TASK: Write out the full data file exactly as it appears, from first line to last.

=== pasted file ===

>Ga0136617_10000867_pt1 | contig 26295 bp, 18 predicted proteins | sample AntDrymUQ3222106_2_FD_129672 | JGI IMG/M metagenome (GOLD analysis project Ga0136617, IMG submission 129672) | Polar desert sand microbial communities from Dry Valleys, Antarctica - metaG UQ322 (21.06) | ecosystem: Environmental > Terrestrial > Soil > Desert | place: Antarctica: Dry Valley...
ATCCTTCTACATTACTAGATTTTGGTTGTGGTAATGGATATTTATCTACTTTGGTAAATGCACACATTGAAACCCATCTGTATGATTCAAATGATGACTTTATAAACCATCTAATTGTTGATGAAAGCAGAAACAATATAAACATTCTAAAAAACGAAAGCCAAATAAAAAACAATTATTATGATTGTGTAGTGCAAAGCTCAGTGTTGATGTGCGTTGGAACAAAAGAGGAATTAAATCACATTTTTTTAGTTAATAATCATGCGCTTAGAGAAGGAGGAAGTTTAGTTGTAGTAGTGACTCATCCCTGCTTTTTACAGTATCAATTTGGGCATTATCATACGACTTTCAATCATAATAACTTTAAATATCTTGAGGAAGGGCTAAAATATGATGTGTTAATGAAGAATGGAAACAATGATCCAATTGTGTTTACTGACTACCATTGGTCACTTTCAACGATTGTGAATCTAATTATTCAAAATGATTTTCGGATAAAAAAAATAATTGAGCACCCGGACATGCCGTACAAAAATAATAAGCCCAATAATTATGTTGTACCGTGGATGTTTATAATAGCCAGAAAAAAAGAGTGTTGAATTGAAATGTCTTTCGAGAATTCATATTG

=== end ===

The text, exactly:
>Ga0136617_10000867_pt1 | contig 26295 bp, 18 predicted proteins | sample AntDrymUQ3222106_2_FD_129672 | JGI IMG/M metagenome (GOLD analysis project Ga0136617, IMG submission 129672) | Polar desert sand microbial communities from Dry Valleys, Antarctica - metaG UQ322 (21.06) | ecosystem: Environmental > Terrestrial > Soil > Desert | place: Antarctica: Dry Valley...
ATCCTTCTACATTACTAGATTTTGGTTGTGGTAATGGATATTTATCTACTTTGGTAAATGCACACATTGAAACCCATCTGTATGATTCAAATGATGACTTTATAAACCATCTAATTGTTGATGAAAGCAGAAACAATATAAACATTCTAAAAAACGAAAGCCAAATAAAAAACAATTATTATGATTGTGTAGTGCAAAGCTCAGTGTTGATGTGCGTTGGAACAAAAGAGGAATTAAATCACATTTTTTTAGTTAATAATCATGCGCTTAGAGAAGGAGGAAGTTTAGTTGTAGTAGTGACTCATCCCTGCTTTTTACAGTATCAATTTGGGCATTATCATACGACTTTCAATCATAATAACTTTAAATATCTTGAGGAAGGGCTAAAATATGATGTGTTAATGAAGAATGGAAACAATGATCCAATTGTGTTTACTGACTACCATTGGTCACTTTCAACGATTGTGAATCTAATTATTCAAAATGATTTTCGGATAAAAAAAATAATTGAGCACCCGGACATGCCGTACAAAAATAATAAGCCCAATAATTATGTTGTACCGTGGATGTTTATAATAGCCAGAAAAAAAGAGTGTTGAATTGAAATGTCTTTCGAGAATTCATATTG